“We were resilient,” Orgeron said. “We kept on playing … Fight, scratch and claw like Tigers, cause we know how to.”

It took bottoming out, but Orgeron seems to have gotten his team together. LSU (5-2, 2-1 SEC) still has plenty of flaws as a team, but it is a team that’s bought into his mantra of togetherness forged through adversity.

“Nothing is going to come easy. Nothing. And we’re aware of that,” cornerback Donte Jackson said. “That’s how we practice. We practice like nothing is going to come easy. We know regardless of what a team’s record is, they’re always going to play LSU like they’re No. 1. We know that. We lacked knowing that against Troy.”

“Earlier in the season, we just weren’t gelled,” defensive end Rashard Lawrence added. “Once we gelled together and Coach O got us together, the things he’s doing and what he’s preaching to us about team and togetherness; that was big. We’ve come a long way. There were tough days and tough nights as a team, but we came through it.”

Perhaps it’s fitting that then that LSU’s comeback was the consummate team effort.

It started with a struggling offense finding a way to score two touchdowns before the half that cut a daunting deficit down to nine points.

Then came one of Dave Aranda’s patented schematic adjustments at halftime. A simple tweak to LSU’s run fits and some better tackling was the difference between Auburn gashing the Bayou Bengals for 290 yards in the first half and LSU suffocating the Plainsmen to just 64 yards after halftime.

Special teams provided the pivotal plays to win the game. D.J. Chark began the fourth quarter with a 75-yard punt return touchdown as the highlight of his career night. LSU downed a punt at the Auburn 2-yard line that eventually set up Connor Culp for the go-ahead field goal.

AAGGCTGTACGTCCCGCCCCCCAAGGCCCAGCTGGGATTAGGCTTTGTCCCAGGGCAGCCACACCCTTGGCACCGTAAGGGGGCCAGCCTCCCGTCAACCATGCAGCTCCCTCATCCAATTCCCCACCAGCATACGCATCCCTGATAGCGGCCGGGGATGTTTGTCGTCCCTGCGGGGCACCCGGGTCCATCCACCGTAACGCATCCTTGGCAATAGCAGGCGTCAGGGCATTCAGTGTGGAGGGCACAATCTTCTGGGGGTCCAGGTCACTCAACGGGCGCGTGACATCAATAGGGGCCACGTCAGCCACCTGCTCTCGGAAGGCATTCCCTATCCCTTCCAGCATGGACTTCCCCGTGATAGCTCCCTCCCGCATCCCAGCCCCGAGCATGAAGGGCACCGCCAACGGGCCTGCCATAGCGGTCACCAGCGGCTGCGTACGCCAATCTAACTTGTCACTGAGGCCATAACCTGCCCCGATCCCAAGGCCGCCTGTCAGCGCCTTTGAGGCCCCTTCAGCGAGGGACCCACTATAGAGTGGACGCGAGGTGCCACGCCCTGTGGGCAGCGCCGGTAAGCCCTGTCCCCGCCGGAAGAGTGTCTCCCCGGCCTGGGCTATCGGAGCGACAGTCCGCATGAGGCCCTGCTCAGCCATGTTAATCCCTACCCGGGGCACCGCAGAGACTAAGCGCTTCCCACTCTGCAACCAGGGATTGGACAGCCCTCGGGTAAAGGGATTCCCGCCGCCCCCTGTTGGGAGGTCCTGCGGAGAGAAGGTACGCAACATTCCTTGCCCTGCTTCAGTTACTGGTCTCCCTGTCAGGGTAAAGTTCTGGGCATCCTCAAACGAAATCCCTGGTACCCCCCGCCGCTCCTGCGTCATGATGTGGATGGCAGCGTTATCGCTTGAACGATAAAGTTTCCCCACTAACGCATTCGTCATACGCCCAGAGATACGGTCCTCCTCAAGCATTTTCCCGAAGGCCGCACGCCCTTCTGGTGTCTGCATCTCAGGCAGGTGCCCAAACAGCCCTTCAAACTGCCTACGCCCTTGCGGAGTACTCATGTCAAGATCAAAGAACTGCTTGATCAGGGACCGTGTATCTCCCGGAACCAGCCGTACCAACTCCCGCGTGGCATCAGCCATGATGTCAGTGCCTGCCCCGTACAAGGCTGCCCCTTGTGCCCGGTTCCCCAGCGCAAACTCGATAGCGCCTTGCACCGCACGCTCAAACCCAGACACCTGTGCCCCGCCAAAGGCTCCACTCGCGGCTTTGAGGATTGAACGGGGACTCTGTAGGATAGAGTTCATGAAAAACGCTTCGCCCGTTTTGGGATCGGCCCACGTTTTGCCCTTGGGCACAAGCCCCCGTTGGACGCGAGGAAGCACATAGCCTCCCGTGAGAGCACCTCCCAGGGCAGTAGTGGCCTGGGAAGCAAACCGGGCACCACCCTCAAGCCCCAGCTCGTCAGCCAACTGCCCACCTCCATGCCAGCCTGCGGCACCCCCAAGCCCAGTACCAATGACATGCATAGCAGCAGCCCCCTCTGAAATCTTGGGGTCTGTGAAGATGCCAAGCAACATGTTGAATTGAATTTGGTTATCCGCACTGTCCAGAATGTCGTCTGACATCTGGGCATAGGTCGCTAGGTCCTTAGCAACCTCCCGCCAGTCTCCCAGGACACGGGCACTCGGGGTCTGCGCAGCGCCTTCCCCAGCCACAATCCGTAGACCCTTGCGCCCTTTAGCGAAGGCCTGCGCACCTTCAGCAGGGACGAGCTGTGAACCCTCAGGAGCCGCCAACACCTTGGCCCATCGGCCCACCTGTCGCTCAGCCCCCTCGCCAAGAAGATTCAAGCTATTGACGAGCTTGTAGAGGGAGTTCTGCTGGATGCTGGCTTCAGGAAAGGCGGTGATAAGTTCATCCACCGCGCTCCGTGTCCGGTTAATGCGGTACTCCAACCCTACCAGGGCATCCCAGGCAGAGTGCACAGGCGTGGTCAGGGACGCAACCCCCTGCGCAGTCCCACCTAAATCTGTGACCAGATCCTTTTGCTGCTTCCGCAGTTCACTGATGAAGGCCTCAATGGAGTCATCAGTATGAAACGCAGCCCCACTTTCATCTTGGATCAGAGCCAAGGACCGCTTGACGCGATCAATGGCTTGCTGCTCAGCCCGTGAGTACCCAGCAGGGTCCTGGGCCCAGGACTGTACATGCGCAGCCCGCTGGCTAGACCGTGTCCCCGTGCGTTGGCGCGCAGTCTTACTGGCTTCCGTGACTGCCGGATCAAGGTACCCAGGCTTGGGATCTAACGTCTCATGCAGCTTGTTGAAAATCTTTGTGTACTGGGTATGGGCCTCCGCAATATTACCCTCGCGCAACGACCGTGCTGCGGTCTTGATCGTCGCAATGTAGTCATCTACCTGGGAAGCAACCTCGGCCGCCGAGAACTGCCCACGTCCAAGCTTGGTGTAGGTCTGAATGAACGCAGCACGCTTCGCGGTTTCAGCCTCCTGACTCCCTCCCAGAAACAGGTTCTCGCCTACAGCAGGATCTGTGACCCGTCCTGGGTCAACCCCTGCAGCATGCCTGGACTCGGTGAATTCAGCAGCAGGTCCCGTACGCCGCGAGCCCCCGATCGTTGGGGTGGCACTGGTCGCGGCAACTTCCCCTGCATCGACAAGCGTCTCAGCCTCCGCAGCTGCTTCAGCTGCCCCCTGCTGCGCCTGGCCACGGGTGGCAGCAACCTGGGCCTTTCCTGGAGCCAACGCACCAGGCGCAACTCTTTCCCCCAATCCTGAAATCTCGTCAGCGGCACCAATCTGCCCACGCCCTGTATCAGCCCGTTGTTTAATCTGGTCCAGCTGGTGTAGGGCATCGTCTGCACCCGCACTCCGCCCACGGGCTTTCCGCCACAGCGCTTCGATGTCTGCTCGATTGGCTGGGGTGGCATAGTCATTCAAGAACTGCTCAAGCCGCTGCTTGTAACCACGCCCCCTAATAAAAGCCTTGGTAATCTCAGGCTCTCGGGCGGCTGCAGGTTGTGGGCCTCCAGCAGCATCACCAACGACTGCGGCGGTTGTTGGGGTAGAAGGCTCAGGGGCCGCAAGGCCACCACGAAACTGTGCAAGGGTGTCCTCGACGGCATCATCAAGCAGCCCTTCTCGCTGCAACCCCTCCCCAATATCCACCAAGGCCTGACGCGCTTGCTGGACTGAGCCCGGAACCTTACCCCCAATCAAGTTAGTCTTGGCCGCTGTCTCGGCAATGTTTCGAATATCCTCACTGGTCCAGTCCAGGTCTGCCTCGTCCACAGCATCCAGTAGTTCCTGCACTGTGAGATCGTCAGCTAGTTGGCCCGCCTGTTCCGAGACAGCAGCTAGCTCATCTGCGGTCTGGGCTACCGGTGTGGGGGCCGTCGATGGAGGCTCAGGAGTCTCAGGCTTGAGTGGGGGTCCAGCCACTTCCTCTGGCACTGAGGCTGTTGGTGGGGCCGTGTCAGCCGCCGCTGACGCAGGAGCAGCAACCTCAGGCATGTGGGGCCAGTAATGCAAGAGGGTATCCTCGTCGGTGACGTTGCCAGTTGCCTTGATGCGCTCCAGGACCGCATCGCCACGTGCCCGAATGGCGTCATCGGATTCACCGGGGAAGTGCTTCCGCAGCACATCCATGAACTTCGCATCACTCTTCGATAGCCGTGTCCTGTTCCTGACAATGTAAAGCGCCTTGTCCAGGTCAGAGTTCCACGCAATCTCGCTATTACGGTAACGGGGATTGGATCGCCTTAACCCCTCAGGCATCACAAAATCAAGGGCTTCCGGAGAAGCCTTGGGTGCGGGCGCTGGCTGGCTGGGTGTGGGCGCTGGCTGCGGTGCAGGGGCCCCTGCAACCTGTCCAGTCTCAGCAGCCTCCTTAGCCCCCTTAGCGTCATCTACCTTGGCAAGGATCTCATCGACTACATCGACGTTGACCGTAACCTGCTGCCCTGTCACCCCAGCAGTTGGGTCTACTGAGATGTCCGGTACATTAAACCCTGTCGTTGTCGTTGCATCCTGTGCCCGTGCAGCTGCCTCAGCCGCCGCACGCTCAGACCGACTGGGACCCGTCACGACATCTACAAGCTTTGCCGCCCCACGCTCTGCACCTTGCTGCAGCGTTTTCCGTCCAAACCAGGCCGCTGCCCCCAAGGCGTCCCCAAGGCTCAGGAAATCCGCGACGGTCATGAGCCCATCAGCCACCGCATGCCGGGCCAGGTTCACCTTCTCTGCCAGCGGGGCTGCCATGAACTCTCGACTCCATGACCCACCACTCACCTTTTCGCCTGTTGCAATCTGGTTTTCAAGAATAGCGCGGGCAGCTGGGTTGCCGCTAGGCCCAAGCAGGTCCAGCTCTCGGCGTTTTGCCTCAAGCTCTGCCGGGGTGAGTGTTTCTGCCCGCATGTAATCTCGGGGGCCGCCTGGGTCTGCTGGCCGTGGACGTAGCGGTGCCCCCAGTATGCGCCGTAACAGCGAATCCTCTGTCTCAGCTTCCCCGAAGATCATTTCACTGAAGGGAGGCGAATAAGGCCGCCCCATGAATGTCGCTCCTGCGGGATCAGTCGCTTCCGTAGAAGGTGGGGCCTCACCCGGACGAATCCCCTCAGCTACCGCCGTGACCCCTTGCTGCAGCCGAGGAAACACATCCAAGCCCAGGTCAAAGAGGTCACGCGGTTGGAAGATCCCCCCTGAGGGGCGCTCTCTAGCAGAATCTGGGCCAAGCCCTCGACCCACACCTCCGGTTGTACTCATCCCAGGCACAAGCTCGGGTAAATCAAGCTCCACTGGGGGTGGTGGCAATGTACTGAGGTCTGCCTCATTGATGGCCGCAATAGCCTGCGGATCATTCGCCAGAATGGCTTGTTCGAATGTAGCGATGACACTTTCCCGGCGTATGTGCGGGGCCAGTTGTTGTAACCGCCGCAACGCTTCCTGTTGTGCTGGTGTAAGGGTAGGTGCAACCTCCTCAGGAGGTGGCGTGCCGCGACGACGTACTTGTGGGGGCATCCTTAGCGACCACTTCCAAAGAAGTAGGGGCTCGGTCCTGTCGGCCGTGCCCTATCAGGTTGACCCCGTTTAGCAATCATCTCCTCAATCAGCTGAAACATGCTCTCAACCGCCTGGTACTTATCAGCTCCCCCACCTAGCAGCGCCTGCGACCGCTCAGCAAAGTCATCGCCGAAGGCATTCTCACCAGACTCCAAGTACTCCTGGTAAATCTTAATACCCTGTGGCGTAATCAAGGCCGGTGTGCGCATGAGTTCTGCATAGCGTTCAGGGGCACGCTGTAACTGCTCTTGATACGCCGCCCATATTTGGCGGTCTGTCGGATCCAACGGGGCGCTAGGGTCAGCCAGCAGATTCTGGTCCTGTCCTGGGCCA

Chark’s afternoon is emblematic of LSU’s performance as a whole. He fumbled in the first quarter, setting up the first of two quick Auburn touchdowns, but never hung his head. Chark hauled in five passes for a career-high 150 yards in addition to making the key play in the return game.

“We got your back,” Orgeron told Chark after the fumble. “That’s the difference with this team.”

Few things in sports serve as a better rallying cry than us versus the world. A team full of players who want to sacrifice for each other and pick one another up can accomplish far more than the sum of their individual parts.

“We just try to know that it’s just us. It’s all on us. Two words we use a lot are ‘we’ and ‘us.’ I don’t want to say nobody else matters, but if you don’t believe in us like we do, then you really don’t matter,” Jackson said. “After the Troy game we came together. We don’t care how many people are in the stands. We don’t care how many people leave at halftime, whether it’s a blowout or we’re getting blown out. It’s all about us.”

It took time and heartache, but Orgeron appears to have instilled the familial culture he wants in this LSU team with the heart of its schedule still ahead of them.

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James Moran
James Moran was Editor of Tiger Rag from August 2018 to October 2019. He previously served as the associate editor since 2014. He is a graduate of the LSU Manship School of Journalism.
About James Moran 1377 Articles
James Moran was Editor of Tiger Rag from August 2018 to October 2019. He previously served as the associate editor since 2014. He is a graduate of the LSU Manship School of Journalism.